Training, Education and Mentorship program

The CanHepC Training, Education and Mentorship program is one of the founding pillars of our network and has been a major success in accelerating the development of critically needed capacity in hepaitis C virus research.
CanHepC is building on the achievements of the National CIHR Research training program in Hepatitis C (NCRTP-HepC), established in 2003, to train the next generation of researchers in all areas related to hepatitis C virus in Canada using a multidisciplinary approach. Since 2003, a total of 137 trainees and 95 summer students have benefited from the program and their success is recognized worldwide. Some of them became leaders in the field and have now come full circle as independent investigators and co-applicants of this network (C. ColpittsJ. Grebely, S. MacParlandS. Sagan, M. Abdel Hakeem and S. Saeed).  
The CanHepC Training, Education and Mentoring program includes:


To foster the development of a new generation of highly skilled researchers, CanHepC offers trainee fellowships at key career transition points: summer students, graduate students, postdoctoral and clinical fellows. We expect to train 20 summer students, 8 graduate students, 5 postdoctoral and clinical fellows over the next 5 years in addition to the 20+ graduate trainees currently enrolled in the program. New trainees are recruited annually through an open competition. To qualify for a CanHepC fellowship, trainees have to work on a project relevant to the network's research themes and be supervised by one or more of the network's researchers with academic appointments (mentors). Interdisciplinary supervision is encouraged. The program also supports the development of community-based researchers.

To learn more about the CanHepC fellowships application criteria and how to apply please visit the fellowships page.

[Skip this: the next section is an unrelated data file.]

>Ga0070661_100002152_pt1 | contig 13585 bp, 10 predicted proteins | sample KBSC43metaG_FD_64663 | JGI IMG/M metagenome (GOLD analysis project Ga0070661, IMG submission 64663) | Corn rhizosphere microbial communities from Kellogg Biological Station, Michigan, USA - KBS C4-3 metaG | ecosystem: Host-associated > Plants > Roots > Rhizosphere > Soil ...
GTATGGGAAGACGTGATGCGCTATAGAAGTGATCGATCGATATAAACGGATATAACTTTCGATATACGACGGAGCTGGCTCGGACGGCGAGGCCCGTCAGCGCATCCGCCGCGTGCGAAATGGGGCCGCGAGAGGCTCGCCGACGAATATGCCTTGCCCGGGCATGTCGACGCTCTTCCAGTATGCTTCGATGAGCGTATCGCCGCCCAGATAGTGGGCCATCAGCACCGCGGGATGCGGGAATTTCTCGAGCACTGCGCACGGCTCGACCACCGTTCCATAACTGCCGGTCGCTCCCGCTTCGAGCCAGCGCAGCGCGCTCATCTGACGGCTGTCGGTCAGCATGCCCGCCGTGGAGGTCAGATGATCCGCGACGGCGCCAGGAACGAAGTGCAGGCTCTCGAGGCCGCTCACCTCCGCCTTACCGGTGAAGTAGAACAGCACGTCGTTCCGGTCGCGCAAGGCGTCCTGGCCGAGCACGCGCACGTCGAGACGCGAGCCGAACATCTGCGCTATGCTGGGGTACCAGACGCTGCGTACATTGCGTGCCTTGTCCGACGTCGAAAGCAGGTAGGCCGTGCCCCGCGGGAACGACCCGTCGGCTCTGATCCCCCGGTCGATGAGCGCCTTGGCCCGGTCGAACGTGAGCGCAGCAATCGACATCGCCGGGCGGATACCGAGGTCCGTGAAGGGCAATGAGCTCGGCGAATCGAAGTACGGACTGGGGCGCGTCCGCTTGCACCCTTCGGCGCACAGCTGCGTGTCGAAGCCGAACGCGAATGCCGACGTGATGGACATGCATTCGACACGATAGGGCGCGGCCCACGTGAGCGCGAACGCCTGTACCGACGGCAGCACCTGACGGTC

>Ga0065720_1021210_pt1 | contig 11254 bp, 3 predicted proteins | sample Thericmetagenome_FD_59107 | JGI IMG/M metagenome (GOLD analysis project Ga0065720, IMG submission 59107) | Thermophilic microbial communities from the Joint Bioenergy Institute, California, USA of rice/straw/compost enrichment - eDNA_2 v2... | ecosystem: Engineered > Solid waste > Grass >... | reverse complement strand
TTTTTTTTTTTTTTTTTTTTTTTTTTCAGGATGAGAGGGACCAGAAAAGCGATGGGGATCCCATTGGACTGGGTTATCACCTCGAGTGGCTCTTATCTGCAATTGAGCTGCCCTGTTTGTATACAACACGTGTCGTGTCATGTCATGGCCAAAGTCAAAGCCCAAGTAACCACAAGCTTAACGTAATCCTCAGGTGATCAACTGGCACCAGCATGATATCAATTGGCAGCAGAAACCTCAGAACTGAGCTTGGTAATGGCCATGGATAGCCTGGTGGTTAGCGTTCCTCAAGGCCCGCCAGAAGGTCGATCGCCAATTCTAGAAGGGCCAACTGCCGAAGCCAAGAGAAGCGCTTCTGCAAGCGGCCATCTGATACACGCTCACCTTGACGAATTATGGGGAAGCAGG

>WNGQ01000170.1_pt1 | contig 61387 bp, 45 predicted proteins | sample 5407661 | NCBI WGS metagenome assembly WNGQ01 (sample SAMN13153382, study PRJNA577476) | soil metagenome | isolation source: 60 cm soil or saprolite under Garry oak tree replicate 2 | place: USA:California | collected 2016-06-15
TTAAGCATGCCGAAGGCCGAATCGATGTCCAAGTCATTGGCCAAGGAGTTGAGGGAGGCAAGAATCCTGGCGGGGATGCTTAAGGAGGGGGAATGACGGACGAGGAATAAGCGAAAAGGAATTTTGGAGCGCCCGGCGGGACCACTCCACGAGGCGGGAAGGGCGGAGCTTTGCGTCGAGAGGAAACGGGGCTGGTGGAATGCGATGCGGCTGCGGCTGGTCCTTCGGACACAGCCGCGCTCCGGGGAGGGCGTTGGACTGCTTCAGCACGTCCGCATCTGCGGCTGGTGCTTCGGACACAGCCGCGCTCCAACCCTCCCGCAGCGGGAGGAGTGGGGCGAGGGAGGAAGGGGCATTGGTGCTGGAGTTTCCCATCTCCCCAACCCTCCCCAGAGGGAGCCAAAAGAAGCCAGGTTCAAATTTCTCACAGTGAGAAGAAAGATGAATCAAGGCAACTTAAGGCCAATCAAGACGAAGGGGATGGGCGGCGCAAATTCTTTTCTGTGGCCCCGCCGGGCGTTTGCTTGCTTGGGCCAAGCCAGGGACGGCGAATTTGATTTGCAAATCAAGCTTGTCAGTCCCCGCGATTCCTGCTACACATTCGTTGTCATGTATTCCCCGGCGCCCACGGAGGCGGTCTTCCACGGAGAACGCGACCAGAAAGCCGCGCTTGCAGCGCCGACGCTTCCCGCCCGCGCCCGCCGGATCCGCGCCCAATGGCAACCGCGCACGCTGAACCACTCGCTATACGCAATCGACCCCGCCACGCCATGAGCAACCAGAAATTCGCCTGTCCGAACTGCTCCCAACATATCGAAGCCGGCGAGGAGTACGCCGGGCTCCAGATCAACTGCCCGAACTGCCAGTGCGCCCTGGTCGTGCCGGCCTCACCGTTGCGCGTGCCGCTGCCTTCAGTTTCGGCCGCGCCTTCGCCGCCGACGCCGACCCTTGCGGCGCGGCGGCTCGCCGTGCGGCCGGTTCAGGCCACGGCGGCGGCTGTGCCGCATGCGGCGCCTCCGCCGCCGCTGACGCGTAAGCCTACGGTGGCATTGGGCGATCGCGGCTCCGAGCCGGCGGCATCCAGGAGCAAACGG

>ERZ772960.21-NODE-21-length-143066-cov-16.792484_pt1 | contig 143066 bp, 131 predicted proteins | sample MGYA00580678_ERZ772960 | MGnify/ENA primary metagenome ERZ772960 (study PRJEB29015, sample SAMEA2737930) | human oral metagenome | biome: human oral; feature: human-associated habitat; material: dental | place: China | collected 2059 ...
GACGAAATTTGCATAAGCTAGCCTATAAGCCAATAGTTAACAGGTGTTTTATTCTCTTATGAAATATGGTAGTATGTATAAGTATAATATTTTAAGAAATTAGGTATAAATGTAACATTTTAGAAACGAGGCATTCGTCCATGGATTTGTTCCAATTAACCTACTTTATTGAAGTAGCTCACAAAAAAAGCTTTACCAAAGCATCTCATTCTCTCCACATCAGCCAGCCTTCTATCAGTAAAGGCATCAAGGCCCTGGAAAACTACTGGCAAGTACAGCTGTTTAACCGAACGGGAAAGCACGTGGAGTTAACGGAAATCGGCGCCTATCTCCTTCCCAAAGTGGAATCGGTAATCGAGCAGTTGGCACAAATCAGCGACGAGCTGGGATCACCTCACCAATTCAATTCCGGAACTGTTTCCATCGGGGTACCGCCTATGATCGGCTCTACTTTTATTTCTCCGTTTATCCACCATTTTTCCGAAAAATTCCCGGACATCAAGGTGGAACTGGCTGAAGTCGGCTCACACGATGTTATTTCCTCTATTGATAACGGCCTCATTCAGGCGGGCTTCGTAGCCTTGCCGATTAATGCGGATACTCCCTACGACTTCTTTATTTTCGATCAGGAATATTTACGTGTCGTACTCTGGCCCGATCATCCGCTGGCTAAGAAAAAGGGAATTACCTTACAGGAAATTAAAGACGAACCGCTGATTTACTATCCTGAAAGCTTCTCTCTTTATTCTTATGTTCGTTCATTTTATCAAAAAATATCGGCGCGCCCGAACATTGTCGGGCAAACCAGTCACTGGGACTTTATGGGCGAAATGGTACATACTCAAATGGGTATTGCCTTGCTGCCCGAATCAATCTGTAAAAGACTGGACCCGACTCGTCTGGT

Each year, trainees present annual progress reports, research posters, and oral talks at the Canadian Symposium on Hepatitis C Virus (CSHCV) and the Canadian Liver Meeting (CLM), which are evaluated by the program's mentors. At the network’s Annual Meeting CanHepC mentors and trainees have the opportunity to engage which each other to develop collaborations. The meeting includes dedicated trainee time with an invited guest speaker of the CSHCV/CLM which in the past years has included world renowned hepatitis C researchers, representatives from the community sector and people with living/lived experience of hepatitis C. Trainees also present their feedback on the training program as a way to continuously improve and inform the program’s development. We also partner with the Canadian Association for HIV Research (CAHR) in a series of periodic workshops aimed at career development in the field of infectious and liver diseases throughout Canada. 


The structured curriculum is delivered throughout the year via web-based conferences. It includes an online course “MCB 6355 – Transdisciplinary Studies in Hepatitis C/ Étude transdisciplinaire de l’hépatite C” offered at the Université de Montréal every other year and webcast to other participating universities, a webinar series accessible to the public that covers key issues in the field on alternate years, and an online journal club. 

For more details please visit the curriculum page.


To promote research collaboration and global visibility, travel awards are offered to trainees to do an elective in a different research setting/environment or to attend an international meeting. The CanHepC & TRR179 Student Exchange Program (Dr. Ralf Bartenschlager, TRR179 director) between Germany and Canada promotes training exchange between laboratories in these 2 countries. The CanHepC & Australian Internship Exchange Program (Dr. Jason Grebely from Kirby Institute and Dr. Margaret Hellard, from Burnet Institute) is offering an opportunity for an exchange for one CanHepC trainee and one trainee from Australia (either the Kirby Institute, University of New South Wales or the Burnet Institute). Trainees are encouraged to participate in knowledge exchange efforts of the network with the community and people with living/lived experience of hepatitis C, and community members are invited to share their knowledge and offer training to new investigators through participation in network activities and seminars. Every year, trainees are required to visit liver clinics and community-based organisations as part of their term. Finally, the trainees participate in the World Hepatitis Day event on July 28 every year to raise awareness on hepatitis C and global elimination efforts. These efforts are led by the trainee representatives which are elected every year.